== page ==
Science Policy For All

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Science Policy Around the Web – June 9, 2015

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By: Cheryl Jacobs Smith, Ph.D.

Drug Policy

FDA Backs Experimental ‘Female Viagra’

Amidst previous accusations that the Food and Drug Administration (FDA) maintains a gender bias when it comes to treating sexual dysfunction, there may finally be a drug on the market intended to treat female sexual dysfunction. Flibanserin (proposed trade name: Addyi), produced by Sprout Pharmaceuticals, has been recommended for approval by the FDA. The recommendation is lauded as a victory by advocates for a female version of the blockbuster male sexual dysfunction drug, Viagra. Finally, there is a product on the market tailored to specific biological sexual dysfunction in women—but the FDA warns that it should be considered cautiously.

For years the FDA has struggled to approve female sexual dysfunction drugs in part due to lackluster effectiveness and safety issues. In a report released by the FDA from the Bone, Reproductive and Urologic Drugs Advisory Committee (BRUDAC) and the Drug Safety and Risk Management (DSaRM) Advisory Committee, individuals on the committee show interest in getting flibanserin approved; however, they are hesitant due to the interactions flibanserin has with alcohol consumption. The agencies assert that although the observed treatment benefits are significantly beneficial when compared to those individuals who took a placebo, the safety concerns outweigh the risks. Those risks include that co-consumption of flibanserin and alcohol can lead to heavy sedation, and that there are cardiovascular issues, such as syncope and hypotension, that can lead to low blood pressure and fainting. “We really know almost nothing about the actual clinical effects of using this product together with alcohol,” said Dr. Tobias Gerhard of Rutgers University. “We have some indication that there is clearly a concern from very small studies.”

Despite FDA’s caution concerning flibanserin’s drug interactions, there is still a desire to take flibanserin even to achieve the drug’s expected modest results. “I want to want my husband, it is that simple,” said Amanda Parrish, a mother of four from Nashville Tenn. “For us, flibanserin is a relationship-saving and life-changing drug.” (Matthew Perrone, Huffington Post)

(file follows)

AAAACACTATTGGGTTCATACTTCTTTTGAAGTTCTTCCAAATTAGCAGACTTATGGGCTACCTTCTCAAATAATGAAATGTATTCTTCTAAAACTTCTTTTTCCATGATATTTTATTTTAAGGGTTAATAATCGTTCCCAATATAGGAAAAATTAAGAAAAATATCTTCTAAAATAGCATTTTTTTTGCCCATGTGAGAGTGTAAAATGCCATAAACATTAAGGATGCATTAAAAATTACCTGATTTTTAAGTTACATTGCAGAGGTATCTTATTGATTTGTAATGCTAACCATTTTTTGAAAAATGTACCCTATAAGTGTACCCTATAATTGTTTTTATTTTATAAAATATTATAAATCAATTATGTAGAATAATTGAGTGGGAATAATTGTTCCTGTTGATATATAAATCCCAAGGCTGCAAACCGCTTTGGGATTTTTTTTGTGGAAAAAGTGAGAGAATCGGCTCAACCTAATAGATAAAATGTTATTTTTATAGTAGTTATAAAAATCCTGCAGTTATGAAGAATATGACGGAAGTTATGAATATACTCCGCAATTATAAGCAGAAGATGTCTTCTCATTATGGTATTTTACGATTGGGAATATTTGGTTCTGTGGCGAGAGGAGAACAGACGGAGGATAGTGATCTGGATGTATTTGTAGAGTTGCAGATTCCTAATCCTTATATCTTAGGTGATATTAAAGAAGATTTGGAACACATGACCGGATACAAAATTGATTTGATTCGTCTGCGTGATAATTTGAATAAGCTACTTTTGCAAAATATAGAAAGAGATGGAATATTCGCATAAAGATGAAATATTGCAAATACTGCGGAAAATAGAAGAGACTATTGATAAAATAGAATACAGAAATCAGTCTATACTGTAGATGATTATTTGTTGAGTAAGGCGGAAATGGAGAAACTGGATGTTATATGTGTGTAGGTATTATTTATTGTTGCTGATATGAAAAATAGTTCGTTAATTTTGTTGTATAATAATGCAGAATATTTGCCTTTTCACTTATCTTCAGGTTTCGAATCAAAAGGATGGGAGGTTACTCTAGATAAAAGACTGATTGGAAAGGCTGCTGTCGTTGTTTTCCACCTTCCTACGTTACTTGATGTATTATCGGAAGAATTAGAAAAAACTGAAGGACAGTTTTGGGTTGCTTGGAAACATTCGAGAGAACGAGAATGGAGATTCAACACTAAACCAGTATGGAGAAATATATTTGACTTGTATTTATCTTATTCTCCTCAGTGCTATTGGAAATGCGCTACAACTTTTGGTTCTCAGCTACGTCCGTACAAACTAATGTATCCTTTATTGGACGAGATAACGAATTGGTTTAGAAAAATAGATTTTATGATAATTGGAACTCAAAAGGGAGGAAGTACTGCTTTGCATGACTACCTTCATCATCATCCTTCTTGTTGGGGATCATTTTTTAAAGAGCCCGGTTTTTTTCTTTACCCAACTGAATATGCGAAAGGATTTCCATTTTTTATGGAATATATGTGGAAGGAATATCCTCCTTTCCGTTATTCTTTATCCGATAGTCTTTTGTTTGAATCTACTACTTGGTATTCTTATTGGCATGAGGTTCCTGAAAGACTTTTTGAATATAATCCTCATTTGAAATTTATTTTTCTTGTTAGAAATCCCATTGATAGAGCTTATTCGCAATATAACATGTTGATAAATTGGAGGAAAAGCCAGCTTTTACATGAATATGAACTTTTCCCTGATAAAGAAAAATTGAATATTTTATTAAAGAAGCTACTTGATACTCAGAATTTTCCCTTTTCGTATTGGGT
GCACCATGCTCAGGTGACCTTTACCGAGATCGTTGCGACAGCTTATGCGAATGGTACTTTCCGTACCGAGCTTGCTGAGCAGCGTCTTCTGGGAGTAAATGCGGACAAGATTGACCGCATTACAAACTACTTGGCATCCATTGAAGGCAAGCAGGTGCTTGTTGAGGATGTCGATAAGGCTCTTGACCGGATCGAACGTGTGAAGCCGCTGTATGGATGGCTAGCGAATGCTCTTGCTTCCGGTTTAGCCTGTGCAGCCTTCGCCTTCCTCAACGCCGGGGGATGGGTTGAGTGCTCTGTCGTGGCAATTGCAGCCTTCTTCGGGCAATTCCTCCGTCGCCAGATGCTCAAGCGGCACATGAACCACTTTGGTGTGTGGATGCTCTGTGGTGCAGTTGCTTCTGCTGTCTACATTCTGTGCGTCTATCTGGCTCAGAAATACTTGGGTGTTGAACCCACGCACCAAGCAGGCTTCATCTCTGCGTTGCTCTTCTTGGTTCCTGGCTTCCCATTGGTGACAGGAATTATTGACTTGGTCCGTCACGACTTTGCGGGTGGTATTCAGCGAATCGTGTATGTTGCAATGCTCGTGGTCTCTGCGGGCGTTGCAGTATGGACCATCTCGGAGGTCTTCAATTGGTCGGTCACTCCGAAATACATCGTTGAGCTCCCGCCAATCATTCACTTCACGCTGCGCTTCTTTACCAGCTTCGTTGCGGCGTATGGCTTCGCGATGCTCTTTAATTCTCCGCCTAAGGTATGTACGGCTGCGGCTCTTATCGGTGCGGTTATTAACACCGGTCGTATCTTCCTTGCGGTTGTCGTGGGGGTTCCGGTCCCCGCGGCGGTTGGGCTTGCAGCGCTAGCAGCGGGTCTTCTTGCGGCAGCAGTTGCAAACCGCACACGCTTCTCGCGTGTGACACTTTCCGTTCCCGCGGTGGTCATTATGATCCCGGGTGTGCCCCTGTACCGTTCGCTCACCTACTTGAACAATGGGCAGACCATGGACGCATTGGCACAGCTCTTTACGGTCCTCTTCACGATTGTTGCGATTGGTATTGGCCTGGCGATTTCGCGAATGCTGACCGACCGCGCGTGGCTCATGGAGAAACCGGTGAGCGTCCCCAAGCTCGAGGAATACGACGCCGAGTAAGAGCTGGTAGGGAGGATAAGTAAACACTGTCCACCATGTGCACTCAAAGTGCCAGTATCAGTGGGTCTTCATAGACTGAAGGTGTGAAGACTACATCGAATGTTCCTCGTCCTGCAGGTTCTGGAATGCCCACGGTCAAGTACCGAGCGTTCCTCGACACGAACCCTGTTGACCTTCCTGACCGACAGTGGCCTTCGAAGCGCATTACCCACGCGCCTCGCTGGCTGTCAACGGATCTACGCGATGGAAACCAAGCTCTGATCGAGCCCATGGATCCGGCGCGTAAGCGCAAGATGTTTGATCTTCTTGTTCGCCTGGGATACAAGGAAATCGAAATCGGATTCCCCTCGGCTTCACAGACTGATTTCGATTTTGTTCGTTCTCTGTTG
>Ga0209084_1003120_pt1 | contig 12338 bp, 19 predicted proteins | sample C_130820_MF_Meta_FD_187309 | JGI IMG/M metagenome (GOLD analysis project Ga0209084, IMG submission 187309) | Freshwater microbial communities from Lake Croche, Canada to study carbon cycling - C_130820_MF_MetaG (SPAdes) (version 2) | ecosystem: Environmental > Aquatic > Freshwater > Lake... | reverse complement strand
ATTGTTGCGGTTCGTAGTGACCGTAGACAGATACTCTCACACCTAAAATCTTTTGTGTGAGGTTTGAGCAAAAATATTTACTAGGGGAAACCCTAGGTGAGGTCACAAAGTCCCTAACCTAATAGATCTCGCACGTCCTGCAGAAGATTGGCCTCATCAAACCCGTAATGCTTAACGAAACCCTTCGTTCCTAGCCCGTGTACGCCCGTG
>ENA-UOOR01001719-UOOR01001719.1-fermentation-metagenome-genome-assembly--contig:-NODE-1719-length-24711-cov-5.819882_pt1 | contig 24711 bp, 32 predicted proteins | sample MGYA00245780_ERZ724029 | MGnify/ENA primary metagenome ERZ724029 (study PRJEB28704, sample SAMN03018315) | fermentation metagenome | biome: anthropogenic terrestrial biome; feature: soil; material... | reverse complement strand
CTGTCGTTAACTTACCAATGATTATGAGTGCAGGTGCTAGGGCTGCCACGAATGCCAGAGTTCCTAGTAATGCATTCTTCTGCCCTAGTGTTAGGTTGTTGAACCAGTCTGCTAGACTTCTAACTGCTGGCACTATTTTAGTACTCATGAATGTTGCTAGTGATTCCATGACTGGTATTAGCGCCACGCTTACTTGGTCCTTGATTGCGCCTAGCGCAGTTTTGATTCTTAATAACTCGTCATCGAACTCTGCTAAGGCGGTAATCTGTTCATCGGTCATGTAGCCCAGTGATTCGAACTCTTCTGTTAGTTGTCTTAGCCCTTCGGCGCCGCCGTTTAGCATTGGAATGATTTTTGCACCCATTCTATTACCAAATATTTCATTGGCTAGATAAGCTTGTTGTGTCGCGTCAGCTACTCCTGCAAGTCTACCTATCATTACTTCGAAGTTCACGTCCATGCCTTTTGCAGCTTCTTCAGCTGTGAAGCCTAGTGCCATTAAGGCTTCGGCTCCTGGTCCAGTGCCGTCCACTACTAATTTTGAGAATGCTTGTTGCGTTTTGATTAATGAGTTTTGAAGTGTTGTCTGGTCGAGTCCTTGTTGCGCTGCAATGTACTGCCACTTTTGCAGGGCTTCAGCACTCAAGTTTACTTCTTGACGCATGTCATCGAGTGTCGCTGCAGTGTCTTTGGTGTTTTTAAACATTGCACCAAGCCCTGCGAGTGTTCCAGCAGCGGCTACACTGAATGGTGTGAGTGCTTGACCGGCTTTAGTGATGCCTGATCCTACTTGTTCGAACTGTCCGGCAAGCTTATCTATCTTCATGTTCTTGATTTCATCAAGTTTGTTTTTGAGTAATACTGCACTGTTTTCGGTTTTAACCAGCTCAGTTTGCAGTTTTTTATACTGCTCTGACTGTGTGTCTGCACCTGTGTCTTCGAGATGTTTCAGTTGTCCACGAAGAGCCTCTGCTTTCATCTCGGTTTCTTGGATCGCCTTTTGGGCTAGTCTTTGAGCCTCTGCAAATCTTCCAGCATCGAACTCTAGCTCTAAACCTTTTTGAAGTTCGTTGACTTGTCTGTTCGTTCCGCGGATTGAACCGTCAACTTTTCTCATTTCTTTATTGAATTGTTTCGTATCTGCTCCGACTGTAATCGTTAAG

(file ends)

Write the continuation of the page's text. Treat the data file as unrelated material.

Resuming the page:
Precision Medicine

NIH researchers sequence healthy volunteers’ DNA and find they aren’t so healthy after all

The National Institutes of Health (NIH) conducted a study a few years ago where they sequenced the genome of 1,000 healthy volunteers. The volunteers appeared to be free of disease as assessed by blood tests, echocardiograms, and self-reported systems. The sequencing result of these 1,000 healthy volunteers shocked the NIH team.

Many of the presumably healthy volunteers’ DNA contained mutations that made them more susceptible to certain conditions such as cancer and kidney disease. Interestingly, these some of individuals, or their family members with the same genetic background, were living with the disease mutation but did not have any clinical indication or outward sign of the disease. All of the participants in the study were adults, ranging from 45 to 65 years of age. The researchers who designed the study assert that this age range is prime to observe many signs of genetic disease, so it was interesting to observe volunteers whose diseases had not manifested despite their genetic susceptibility.

NIH researchers did contact participants about their genetic findings concerning disease and one volunteer shared the information with his sister. The sister sequenced herself and found that she shared the disease mutation that predisposed her to breast and ovarian cancer. She decided to undergo preventative surgery for ovarian cancer and during the procedure the doctors found a tumor.

Such findings are important to understand in light of DNA testing and in the wake of the 21st Century Cures Initiative that aims to put personalized medicine in the forefront of patient care. (Ariana Eunjung Char, Washington Post).

Global Science and Development

Nigeria’s new leadership raises hopes for science

On May 29, 2015, Muhammadu Buhari assumed office as the President of Nigeria. Although Nigeria is one of Africa’s most populous country with the largest economy, it publishes much fewer times than other African countries relative to the size of its economy.

Oye Ibidapo-Obe, vice-chancellor of the Federal University Ndufu-Alike Ikwo in Ebonyi State and former president of the Nigerian Academy of Science explains that Nigeria has suffered from leadership that has paid only lip service to the contribution of science to national development. The administration failed because they were not proactive in implementing a national science and innovation policy it introduced in 2012. Changes for the future of science in Nigeria could include implementing the 2012 policy and putting in place a NSF-like body to review grants and give funding. Mr. Ibidapo-Obe says, “I would like to see a country that is aware of the value of science. Our leaders know and profess that science can provide solutions to our contemporary challenges — poverty, education, good health provision, human security, clean and adequate energy, proper public infrastructure, food, climate-change adaptation, democracy and good governance. But they have not shown sufficient courage to invest massively in science and technology.” (Jackie Opara, Nature)

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Written by sciencepolicyforall

June 9, 2015 at 9:00 am

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